Group offers guide for secure e-gov

Government and industry have teamed to show how agencies have handled security on some of the most common electronic government initiatives, offering their experiences as examples for others.

"Securing Electronic Government," a resource guide prepared by the CIO Council's Security, Privacy and Critical Infrastructure Protection Committee, is the joint effort of many organizations. Last May, the CIO Council, the Chief Financial Officers Council and the Information Technology Association of America came together to share experiences and discuss the security challenges agencies face in the e-government arena.

The group wound up focusing on three areas

Web-based information services. Electronic procurement. Financial transactions. The group discussed the common issues under each area and then found examples of an agency or a company that had gone through the process of assessing risk and defining solutions.

The guide defines five security goals, under which each agency program can have a different level of risk: availability, authentication and identification, confidentiality, integrity and non-repudiation.

The importance of security goals varies in each area. For example, under Web-based information services, ensuring data availability and integrity are of primary importance. But depending on the information or service offered, confidentiality, identification and non-repudiation can also be factors, said David Nelson, deputy CIO at NASA.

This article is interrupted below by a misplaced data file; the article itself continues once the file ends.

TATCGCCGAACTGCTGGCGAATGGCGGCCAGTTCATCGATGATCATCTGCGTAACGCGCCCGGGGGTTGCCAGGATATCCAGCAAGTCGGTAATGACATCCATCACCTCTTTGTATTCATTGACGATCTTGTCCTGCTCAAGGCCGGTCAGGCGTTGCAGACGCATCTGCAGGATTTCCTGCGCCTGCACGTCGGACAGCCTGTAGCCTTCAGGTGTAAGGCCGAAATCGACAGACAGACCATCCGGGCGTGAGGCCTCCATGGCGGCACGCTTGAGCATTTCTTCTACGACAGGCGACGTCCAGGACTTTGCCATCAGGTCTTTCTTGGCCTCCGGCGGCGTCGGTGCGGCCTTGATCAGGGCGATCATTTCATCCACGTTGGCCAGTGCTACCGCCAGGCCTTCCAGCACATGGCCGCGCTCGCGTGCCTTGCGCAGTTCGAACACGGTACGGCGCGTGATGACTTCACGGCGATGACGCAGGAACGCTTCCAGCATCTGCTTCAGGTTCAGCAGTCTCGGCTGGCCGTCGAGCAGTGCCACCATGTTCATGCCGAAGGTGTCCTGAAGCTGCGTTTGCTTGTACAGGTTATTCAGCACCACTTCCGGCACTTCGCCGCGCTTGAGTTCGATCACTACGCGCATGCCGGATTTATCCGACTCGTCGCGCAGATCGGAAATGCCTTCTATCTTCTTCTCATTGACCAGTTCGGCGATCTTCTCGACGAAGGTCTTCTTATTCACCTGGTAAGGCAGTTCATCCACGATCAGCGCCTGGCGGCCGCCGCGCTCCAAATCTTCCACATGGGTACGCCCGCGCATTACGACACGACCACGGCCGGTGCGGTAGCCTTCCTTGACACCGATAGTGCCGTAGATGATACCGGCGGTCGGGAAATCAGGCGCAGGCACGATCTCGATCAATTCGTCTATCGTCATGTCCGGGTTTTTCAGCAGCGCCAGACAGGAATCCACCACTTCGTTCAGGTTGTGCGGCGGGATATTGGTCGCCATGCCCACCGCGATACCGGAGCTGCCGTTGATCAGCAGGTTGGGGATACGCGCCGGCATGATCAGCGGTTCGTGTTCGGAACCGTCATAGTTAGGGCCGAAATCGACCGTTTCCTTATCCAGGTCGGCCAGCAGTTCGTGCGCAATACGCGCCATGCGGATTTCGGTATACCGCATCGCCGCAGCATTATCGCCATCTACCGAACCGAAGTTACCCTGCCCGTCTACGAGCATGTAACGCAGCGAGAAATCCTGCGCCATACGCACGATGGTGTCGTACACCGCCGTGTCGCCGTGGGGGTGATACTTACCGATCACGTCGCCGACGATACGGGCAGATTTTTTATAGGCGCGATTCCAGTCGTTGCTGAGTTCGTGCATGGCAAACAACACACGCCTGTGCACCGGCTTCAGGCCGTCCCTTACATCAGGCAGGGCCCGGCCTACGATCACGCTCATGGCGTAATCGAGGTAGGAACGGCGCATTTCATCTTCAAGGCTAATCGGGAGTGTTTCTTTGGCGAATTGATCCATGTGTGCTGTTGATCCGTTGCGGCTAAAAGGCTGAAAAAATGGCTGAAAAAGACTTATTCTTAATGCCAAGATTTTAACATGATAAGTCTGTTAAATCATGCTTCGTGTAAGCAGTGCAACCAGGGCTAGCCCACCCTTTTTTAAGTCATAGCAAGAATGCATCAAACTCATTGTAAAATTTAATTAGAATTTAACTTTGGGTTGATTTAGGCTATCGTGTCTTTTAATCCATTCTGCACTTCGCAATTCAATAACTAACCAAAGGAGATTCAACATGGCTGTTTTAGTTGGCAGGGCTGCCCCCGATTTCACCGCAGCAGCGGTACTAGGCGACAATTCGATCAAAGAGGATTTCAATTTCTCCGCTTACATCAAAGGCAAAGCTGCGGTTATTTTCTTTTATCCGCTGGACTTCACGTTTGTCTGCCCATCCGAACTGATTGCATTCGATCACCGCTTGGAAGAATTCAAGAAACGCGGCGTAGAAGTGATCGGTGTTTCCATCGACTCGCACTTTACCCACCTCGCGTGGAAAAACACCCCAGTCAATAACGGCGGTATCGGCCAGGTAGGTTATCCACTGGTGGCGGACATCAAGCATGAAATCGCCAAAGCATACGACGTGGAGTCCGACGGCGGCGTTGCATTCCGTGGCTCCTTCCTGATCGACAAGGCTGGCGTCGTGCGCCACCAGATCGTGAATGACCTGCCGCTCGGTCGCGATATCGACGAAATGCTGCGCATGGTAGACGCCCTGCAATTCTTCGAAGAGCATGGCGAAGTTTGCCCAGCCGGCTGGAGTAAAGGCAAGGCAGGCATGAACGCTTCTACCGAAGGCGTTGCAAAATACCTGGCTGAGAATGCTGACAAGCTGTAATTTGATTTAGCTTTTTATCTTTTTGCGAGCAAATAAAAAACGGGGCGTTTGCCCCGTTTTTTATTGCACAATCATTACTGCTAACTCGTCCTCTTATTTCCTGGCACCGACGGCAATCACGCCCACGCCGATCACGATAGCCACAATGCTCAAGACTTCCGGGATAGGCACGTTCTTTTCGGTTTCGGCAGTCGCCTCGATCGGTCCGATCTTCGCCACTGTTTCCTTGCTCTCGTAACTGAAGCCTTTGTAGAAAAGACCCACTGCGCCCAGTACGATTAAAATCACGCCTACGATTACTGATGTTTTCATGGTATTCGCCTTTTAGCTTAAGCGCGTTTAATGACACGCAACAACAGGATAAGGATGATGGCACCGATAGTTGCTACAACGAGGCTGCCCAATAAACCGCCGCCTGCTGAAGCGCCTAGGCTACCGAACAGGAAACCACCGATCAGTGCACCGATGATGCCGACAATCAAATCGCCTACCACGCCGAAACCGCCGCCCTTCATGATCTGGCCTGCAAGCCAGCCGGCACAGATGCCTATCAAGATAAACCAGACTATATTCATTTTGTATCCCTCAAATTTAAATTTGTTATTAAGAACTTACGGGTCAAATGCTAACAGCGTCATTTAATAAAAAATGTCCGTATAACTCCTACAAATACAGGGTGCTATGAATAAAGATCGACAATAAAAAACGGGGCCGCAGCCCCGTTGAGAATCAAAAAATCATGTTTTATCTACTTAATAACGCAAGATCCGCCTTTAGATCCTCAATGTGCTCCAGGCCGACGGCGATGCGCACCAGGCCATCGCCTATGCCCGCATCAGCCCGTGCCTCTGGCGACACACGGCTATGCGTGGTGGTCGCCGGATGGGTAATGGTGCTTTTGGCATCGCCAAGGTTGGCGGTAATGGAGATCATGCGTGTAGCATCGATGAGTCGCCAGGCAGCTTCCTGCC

All examples in the guide are from the federal sphere, but the discussions include an examination of instances when commercial products and services are viable options for security solutions.

The guide is intended to provide a starting point for agencies to work from and for auditors to use as examples to measure against.

The CIO Council will look for feedback from agencies on how to improve or expand upon the guide, said John Gilligan, co-chairman of the CIO Council Security committee.

The CFO Council also will solicit comments, said Sky Lesher, deputy CFO at the Interior Department and chairman of the financial systems committee on the council. And because most of the 24 agency CFOs are political appointees, the guide also will be a useful reference for the officers with the Bush administration, Lesher said.

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